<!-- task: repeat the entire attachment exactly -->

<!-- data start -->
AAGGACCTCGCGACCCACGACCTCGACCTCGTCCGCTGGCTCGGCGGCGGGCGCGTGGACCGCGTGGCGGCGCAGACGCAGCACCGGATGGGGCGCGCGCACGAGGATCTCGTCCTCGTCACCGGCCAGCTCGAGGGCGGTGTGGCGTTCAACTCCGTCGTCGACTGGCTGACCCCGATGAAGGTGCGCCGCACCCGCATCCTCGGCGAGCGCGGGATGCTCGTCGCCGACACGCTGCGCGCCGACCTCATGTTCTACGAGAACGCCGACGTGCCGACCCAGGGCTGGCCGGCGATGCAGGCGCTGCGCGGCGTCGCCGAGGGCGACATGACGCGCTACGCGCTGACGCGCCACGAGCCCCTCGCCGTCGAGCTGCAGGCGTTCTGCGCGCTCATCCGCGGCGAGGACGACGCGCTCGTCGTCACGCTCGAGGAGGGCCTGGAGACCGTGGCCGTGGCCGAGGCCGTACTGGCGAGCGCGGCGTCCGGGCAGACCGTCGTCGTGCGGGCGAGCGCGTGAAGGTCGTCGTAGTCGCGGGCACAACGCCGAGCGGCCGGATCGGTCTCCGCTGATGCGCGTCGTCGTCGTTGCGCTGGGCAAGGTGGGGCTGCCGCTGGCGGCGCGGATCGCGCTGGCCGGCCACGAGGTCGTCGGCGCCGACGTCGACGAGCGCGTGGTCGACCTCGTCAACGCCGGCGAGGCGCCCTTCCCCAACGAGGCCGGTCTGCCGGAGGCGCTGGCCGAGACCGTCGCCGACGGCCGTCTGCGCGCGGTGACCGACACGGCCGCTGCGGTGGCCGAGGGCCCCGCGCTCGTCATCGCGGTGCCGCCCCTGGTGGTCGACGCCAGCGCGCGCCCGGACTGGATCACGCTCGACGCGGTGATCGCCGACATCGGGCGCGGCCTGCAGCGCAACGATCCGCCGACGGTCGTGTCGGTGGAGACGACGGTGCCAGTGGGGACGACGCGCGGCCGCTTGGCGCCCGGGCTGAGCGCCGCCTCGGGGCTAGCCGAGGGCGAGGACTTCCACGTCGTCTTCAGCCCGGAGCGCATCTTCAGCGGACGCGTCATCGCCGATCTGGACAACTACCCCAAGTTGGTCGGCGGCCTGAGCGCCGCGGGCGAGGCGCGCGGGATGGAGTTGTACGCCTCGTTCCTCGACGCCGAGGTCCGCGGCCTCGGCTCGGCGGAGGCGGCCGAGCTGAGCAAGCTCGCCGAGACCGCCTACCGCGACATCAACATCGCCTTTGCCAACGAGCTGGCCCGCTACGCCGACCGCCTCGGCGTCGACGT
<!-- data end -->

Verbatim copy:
AAGGACCTCGCGACCCACGACCTCGACCTCGTCCGCTGGCTCGGCGGCGGGCGCGTGGACCGCGTGGCGGCGCAGACGCAGCACCGGATGGGGCGCGCGCACGAGGATCTCGTCCTCGTCACCGGCCAGCTCGAGGGCGGTGTGGCGTTCAACTCCGTCGTCGACTGGCTGACCCCGATGAAGGTGCGCCGCACCCGCATCCTCGGCGAGCGCGGGATGCTCGTCGCCGACACGCTGCGCGCCGACCTCATGTTCTACGAGAACGCCGACGTGCCGACCCAGGGCTGGCCGGCGATGCAGGCGCTGCGCGGCGTCGCCGAGGGCGACATGACGCGCTACGCGCTGACGCGCCACGAGCCCCTCGCCGTCGAGCTGCAGGCGTTCTGCGCGCTCATCCGCGGCGAGGACGACGCGCTCGTCGTCACGCTCGAGGAGGGCCTGGAGACCGTGGCCGTGGCCGAGGCCGTACTGGCGAGCGCGGCGTCCGGGCAGACCGTCGTCGTGCGGGCGAGCGCGTGAAGGTCGTCGTAGTCGCGGGCACAACGCCGAGCGGCCGGATCGGTCTCCGCTGATGCGCGTCGTCGTCGTTGCGCTGGGCAAGGTGGGGCTGCCGCTGGCGGCGCGGATCGCGCTGGCCGGCCACGAGGTCGTCGGCGCCGACGTCGACGAGCGCGTGGTCGACCTCGTCAACGCCGGCGAGGCGCCCTTCCCCAACGAGGCCGGTCTGCCGGAGGCGCTGGCCGAGACCGTCGCCGACGGCCGTCTGCGCGCGGTGACCGACACGGCCGCTGCGGTGGCCGAGGGCCCCGCGCTCGTCATCGCGGTGCCGCCCCTGGTGGTCGACGCCAGCGCGCGCCCGGACTGGATCACGCTCGACGCGGTGATCGCCGACATCGGGCGCGGCCTGCAGCGCAACGATCCGCCGACGGTCGTGTCGGTGGAGACGACGGTGCCAGTGGGGACGACGCGCGGCCGCTTGGCGCCCGGGCTGAGCGCCGCCTCGGGGCTAGCCGAGGGCGAGGACTTCCACGTCGTCTTCAGCCCGGAGCGCATCTTCAGCGGACGCGTCATCGCCGATCTGGACAACTACCCCAAGTTGGTCGGCGGCCTGAGCGCCGCGGGCGAGGCGCGCGGGATGGAGTTGTACGCCTCGTTCCTCGACGCCGAGGTCCGCGGCCTCGGCTCGGCGGAGGCGGCCGAGCTGAGCAAGCTCGCCGAGACCGCCTACCGCGACATCAACATCGCCTTTGCCAACGAGCTGGCCCGCTACGCCGACCGCCTCGGCGTCGACGT